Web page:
Subsequently, by an Act approved March 28, 1870, entitled "An act for the protection of mechanics and other laborers, materials," etc., it was provided
"That every building built, rebuilt, repaired, or improved, together with the necessary lots on which said building may be situated, and every lot, farm, or vessel, or any kind of property not herein enumerated, shall be subject to a lien for the payment of all debts contracted for work done on the same or material furnished,"
§ 1; that
"Any mechanic or citizen who shall make, alter, or repair any article of personal property at the request of the owner or legal possessor of such property shall have a lien upon such property so made, altered, or repaired for his just and reasonable charge for his work done and material furnished, and may hold and retain possession of the same until such just and reasonable charges shall be paid,"
&c., § 3; that
"All claims under $200 may be filed in the office of the nearest magistrate, if over $200, in the office of the superior court clerk in any county where the labor has been performed or the material furnished,"
§ 4; that proceedings to enforce the lien created must be commenced in the courts of justice of the peace, and in the superior courts, according to their jurisdiction, and, upon judgment's being rendered in favor of the claimant, an execution for the collection and enforcement thereof may issue in the same manner as upon other judgments in actions arising upon contracts for the recovery of money. § 11. Pub.Laws N.C. c. 206, p. 253; Battle's Revisal, N.C. c. 65, pp. 563-564.
By a general statute, approved February 8, 1872, entitled "An act to authorize the formation of railroad companies and to regulate the same," provision was made for the formation, by any number of persons, not less than 25, of corporations for the purpose of constructing, maintaining, and operating railroads. This statute contains 66 sections, and prescribes the mode in which a company may be organized under it; what its articles of association shall contain; what shall be the amount of its capital stock, and in what way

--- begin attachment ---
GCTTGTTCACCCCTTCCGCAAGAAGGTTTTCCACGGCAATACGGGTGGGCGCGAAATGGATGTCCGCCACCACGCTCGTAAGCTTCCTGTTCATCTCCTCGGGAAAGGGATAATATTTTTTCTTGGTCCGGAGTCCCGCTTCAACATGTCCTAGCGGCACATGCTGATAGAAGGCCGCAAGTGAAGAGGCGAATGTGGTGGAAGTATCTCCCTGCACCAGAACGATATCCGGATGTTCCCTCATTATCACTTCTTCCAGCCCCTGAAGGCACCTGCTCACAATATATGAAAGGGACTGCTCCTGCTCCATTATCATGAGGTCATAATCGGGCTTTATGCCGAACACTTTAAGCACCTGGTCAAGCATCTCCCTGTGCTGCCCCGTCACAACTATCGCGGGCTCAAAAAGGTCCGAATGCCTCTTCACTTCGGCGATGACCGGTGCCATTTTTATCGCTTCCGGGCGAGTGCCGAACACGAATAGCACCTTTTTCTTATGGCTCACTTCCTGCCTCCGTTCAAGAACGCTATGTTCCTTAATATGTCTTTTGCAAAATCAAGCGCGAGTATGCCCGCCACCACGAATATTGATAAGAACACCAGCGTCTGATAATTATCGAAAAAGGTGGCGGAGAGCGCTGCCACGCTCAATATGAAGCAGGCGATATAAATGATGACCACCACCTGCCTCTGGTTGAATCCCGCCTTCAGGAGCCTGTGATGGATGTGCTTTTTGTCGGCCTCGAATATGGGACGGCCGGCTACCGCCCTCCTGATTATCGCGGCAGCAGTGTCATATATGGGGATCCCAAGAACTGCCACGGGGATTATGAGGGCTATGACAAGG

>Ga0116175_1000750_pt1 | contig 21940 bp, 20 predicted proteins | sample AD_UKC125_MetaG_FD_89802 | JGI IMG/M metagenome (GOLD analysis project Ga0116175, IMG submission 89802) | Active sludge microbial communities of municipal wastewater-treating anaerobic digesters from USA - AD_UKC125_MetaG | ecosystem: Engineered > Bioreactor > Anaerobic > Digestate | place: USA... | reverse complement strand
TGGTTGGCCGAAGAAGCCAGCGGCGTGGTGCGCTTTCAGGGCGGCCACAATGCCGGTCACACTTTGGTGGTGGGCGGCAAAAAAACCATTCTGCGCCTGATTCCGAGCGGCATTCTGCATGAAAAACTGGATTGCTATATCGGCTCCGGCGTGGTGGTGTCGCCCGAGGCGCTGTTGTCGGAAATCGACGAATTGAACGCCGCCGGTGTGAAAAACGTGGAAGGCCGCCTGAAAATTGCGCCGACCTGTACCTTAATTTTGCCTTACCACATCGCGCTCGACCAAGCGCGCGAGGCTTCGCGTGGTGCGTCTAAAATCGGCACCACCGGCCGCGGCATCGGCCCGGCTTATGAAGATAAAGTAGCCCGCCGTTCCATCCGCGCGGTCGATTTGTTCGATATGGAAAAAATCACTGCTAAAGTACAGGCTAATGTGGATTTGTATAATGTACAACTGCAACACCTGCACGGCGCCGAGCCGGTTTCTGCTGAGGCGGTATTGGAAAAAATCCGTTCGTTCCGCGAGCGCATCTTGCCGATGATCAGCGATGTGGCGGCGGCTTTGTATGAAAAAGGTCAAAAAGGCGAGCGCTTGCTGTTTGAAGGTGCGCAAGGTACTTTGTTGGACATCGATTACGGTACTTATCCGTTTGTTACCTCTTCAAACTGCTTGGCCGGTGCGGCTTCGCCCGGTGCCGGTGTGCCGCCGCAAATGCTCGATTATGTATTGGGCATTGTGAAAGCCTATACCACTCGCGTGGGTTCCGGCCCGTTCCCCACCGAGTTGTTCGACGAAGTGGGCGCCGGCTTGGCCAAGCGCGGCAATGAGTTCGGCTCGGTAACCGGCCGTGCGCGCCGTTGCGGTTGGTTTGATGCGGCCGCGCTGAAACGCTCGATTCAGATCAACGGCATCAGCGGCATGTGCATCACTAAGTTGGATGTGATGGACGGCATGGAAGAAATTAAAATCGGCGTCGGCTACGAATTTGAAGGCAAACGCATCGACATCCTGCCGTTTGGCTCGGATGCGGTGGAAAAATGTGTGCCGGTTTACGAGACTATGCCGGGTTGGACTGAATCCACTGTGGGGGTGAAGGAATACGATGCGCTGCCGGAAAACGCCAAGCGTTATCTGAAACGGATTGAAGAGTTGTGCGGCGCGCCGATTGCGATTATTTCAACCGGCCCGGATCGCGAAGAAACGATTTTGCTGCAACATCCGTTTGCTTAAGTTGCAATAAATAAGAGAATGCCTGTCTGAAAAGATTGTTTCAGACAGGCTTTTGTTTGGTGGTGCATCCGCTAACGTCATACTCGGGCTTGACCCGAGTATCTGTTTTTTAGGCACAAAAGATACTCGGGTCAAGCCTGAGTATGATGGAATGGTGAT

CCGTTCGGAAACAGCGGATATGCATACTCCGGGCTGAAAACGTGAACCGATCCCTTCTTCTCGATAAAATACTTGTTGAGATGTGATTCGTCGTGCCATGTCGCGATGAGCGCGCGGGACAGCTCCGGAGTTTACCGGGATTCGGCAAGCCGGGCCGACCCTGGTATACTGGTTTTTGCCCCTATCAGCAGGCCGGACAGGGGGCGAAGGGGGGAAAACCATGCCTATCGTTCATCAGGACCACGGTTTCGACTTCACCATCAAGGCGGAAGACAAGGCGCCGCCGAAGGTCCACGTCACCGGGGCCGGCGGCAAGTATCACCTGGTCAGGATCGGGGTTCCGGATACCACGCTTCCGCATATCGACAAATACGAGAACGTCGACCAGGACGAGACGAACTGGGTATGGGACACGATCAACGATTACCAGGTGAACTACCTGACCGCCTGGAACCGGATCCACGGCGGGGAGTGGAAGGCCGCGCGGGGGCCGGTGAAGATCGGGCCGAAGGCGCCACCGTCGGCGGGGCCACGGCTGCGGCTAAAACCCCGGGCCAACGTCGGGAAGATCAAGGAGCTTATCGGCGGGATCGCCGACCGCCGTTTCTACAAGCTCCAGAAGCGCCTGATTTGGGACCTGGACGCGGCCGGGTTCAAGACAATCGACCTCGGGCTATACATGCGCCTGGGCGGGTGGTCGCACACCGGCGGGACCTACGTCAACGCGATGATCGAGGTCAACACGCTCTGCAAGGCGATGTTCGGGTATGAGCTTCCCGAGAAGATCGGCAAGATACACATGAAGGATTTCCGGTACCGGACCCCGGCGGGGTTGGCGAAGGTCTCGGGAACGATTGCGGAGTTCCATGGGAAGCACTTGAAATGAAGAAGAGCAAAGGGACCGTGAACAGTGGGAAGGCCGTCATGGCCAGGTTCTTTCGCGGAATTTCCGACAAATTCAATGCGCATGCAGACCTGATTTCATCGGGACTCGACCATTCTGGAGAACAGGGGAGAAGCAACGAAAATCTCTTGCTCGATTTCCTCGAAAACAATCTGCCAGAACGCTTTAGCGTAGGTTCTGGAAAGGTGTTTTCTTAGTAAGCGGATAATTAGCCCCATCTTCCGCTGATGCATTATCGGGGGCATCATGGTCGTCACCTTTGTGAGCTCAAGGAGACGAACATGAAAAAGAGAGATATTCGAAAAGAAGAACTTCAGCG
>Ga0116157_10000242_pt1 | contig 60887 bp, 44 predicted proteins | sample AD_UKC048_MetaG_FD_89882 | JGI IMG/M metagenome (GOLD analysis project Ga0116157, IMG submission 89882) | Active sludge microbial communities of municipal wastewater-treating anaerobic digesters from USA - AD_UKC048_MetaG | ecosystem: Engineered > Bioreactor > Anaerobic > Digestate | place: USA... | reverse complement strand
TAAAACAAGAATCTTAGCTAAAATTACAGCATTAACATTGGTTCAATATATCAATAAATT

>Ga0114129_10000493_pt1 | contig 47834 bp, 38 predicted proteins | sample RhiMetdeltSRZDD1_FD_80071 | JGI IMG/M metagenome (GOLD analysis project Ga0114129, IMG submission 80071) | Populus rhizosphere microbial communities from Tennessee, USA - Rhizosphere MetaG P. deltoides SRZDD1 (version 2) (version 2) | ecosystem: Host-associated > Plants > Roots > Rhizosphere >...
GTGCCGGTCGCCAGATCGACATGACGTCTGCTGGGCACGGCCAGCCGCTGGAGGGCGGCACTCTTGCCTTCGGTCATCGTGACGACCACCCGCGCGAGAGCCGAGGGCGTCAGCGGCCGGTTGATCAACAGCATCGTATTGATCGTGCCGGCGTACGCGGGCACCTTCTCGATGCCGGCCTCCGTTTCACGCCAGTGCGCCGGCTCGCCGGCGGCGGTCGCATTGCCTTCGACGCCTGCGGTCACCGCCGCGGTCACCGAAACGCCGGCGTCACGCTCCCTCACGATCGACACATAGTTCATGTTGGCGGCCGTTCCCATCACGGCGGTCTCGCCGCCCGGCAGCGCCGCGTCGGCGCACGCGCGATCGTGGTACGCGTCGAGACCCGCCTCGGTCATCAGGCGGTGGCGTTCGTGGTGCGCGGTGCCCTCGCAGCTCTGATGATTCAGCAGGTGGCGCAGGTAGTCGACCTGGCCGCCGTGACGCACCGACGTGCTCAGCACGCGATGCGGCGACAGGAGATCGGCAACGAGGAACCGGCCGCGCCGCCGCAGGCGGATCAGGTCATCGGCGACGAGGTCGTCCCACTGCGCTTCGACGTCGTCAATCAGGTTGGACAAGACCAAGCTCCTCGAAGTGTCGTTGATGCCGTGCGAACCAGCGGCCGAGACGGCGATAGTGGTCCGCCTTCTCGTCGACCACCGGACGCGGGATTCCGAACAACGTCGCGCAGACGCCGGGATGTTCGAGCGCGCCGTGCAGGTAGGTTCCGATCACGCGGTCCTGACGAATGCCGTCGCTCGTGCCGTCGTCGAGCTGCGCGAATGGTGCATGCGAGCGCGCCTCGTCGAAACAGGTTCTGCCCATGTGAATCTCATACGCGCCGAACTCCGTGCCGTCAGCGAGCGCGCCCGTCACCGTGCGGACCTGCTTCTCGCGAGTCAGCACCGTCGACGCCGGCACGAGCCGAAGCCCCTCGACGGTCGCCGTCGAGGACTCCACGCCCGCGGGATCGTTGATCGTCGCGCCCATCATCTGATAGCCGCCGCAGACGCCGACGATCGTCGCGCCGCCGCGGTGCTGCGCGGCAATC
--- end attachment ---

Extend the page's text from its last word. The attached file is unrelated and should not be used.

subscribed; when it shall become a corporation, with the powers and privileges therein granted; to what extent its stockholders shall be liable for the debts of the company; when it shall be liable to laborers for the amount due them from contractors for the construction of any part of the road; the mode in which it may by condemnation acquire real estate needed for the purposes of its incorporation; an annual report to the governor showing its operations and conditions in every respect; when and under what circumstances the legislature may alter or reduce its rates of freight, fare, or other profits, and many other duties respecting the operation and management of its railroad and other property. Pub.Laws N.C. 1871-1872, c. 138; Battle's Revisal, c. 99, p. 727.
Corporations formed under that statute are given power to do various things involving the raising and expenditure of money, and also
"from time to time to borrow such sums of money as may be necessary for completing and finishing or operating their railroad and to issue and dispose of their bonds for any amount so borrowed and to mortgage their corporate property and franchises to secure the payment or [of] any debt contracted for the purposes aforesaid,"
&c. The statute further declares that "all existing railroad corporations within this state shall respectively have and possess all the powers and privileges" therein specified.
On the 12th of February, 1872, the General Assembly of North Carolina passed another statute providing for the formation of "private corporations for any purpose not unlawful" by three or more persons. Pub.Laws N.C. 1871-1872, c. 199.
At its subsequent session, an act was approved, March 1, 1873, entitled "An act to regulate mortgages by corporations, and to regulate sales under them." As the present case depends largely upon the construction to be given to the provisions of that statute, its first and third sections, the second and other sections being immaterial in the determination of any question here involved are given entire, as follows:
"SEC 1. If a sale be made under a deed of trust or mortgage executed by any company on all its works and property, and there be a conveyance pursuant thereto, such sale and conveyance
shall pass to the purchaser at the sale not only the works and property of the company as they were at the time of making the deed of trust or mortgage, but any works which the company may, after that time and before the sale, have constructed and all other property of which it may be possessed at the time of the sale other than debts due to it. Upon such conveyance to the purchaser, the said company shall ipso facto be dissolved, and the said purchaser shall forthwith be a corporation by any name which may be set forth in the said conveyance or in any writing signed by him and recorded in the same manner in which the conveyance shall be recorded."